23rd Sunday Ordinary Time - Year B
Faith VS. Works
Most religions begin with simple teachings from someone with a strong personality. Over long periods of time, many religions become more legalistic. People want specific answers to particular questions and legalisms evolve. There is a dangerous side-effect to this: religions can become more mechanical. It becomes a matter of saying the right words, or doing the correct actions. This had happened to biblical faith by the time of Saint Paul.
To correct this, he taught that faith, not action, was the root of religion. Unfortunately, some of his disciples carried this to an extreme, contending that it was not necessary to do ANY religious acts.
James tries to counteract this excessive view by restating the need for good works. He is not contradicting Paul, but rather the extremists among Paul's followers.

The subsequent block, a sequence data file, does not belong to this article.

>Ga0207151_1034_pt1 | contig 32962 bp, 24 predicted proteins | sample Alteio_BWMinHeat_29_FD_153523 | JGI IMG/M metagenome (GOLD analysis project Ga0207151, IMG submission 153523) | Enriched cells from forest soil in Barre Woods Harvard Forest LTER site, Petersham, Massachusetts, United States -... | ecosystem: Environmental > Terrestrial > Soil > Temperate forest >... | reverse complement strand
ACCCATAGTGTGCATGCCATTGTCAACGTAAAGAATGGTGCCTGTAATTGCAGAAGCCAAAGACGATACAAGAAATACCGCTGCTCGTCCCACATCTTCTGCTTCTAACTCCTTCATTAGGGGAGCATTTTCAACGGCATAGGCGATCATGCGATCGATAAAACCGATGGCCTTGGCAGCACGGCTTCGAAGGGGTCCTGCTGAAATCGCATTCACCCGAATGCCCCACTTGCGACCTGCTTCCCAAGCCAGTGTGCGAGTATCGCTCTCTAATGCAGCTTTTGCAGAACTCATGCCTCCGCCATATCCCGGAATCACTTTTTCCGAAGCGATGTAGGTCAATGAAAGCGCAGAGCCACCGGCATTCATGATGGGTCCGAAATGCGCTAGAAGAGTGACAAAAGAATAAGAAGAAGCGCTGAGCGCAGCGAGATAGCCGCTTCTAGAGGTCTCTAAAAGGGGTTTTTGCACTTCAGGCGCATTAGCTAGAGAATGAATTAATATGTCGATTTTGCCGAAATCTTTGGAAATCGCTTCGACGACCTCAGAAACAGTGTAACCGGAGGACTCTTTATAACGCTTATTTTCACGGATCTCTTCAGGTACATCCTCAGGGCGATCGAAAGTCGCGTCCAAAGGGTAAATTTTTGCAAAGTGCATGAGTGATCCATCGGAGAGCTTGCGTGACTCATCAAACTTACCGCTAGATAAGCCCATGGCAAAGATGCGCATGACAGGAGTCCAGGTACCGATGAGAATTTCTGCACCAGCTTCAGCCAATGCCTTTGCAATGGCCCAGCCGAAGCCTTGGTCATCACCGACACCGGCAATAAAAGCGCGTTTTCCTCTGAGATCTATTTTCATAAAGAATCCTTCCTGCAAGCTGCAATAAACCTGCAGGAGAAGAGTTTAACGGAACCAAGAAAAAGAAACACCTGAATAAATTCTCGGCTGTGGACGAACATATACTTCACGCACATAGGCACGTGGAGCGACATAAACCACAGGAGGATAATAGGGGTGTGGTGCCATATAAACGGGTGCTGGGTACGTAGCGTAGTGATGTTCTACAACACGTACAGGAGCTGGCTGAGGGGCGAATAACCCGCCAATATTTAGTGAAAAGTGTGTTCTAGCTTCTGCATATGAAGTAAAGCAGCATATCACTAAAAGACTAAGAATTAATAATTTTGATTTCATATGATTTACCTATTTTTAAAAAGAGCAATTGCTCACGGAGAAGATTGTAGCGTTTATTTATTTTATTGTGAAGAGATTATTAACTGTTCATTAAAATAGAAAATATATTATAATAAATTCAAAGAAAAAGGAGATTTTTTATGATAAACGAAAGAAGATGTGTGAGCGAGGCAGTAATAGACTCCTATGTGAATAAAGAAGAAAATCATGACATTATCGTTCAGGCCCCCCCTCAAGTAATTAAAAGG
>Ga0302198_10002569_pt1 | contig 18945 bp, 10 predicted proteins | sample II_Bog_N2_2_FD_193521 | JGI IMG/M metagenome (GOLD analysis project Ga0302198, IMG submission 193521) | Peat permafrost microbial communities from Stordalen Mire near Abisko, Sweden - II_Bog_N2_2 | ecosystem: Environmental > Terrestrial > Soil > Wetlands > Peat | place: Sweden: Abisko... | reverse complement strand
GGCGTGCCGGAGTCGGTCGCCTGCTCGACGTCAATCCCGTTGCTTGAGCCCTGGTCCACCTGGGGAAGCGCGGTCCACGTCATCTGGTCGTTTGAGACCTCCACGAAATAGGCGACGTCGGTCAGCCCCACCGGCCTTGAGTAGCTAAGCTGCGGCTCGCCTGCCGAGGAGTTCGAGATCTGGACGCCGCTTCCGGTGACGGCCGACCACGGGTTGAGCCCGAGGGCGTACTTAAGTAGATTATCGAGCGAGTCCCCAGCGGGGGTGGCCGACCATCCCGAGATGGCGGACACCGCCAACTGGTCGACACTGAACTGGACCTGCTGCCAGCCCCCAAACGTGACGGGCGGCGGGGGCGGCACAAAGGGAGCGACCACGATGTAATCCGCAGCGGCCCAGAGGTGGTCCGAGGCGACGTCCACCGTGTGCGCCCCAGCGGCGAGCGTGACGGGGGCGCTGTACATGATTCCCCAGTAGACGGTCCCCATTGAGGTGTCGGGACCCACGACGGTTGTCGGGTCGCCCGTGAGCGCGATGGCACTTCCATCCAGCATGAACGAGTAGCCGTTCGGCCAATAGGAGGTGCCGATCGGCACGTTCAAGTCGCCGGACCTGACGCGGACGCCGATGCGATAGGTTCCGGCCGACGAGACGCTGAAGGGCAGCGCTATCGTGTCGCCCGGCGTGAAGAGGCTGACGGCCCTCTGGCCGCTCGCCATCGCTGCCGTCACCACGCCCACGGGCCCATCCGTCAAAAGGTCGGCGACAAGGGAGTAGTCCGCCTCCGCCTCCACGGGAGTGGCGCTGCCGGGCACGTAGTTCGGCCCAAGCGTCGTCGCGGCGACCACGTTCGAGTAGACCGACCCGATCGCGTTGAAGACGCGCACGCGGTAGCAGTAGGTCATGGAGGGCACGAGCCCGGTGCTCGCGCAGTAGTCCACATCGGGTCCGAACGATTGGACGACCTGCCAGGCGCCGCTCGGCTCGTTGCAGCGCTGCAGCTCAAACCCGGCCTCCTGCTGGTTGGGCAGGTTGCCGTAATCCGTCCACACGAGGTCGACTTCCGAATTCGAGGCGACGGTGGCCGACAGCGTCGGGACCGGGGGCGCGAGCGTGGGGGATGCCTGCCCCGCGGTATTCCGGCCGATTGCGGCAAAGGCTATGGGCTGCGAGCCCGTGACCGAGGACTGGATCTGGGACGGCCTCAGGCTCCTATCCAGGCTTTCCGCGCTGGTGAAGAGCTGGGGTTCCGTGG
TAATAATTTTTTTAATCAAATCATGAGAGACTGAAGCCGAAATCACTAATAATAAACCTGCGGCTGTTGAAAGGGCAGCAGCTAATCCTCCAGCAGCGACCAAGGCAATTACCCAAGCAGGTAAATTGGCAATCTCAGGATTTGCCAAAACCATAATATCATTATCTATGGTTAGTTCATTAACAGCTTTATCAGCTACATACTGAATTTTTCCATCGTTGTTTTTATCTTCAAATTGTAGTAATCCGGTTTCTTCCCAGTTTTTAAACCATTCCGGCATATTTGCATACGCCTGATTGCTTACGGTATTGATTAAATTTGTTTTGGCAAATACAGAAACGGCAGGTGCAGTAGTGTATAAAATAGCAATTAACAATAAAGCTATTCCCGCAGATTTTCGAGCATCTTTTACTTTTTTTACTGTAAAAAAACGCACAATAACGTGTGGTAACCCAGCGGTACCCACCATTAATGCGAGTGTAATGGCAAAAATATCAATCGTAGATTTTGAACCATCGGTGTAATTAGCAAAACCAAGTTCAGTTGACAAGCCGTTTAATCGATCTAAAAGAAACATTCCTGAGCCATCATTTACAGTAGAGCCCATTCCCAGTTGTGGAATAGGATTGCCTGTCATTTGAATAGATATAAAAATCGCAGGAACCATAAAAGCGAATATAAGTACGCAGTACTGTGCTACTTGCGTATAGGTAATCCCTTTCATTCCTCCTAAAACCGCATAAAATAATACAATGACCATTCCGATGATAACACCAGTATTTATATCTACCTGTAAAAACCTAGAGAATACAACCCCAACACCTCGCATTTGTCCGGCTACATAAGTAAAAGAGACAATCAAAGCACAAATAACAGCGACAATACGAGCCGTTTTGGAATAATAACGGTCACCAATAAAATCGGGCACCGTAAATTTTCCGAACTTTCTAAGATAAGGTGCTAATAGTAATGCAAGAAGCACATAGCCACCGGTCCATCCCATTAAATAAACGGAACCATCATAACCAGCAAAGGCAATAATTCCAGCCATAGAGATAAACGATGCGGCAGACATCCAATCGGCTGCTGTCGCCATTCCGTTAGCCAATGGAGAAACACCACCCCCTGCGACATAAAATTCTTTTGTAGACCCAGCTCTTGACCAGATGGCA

SPITTING, TOUCHED HIS TONGUE
To give his apostles a break from their missionary work, Jesus has taken them to Lebanon. Now he returns, stopping at a Roman city called Scitapolis. Some people bring him a deaf-mute and ask for a healing. Jesus does a strange thing. He sticks his fingers in the man?s ears and rubs saliva on his tongue. We might wonder why he did these unusual acts. Basically, he is using sign language, probably the only words that the man can understand. Instead of a casual "be cured", Jesus gives the man the dignity and personal care that he deserves: away from the crowd.
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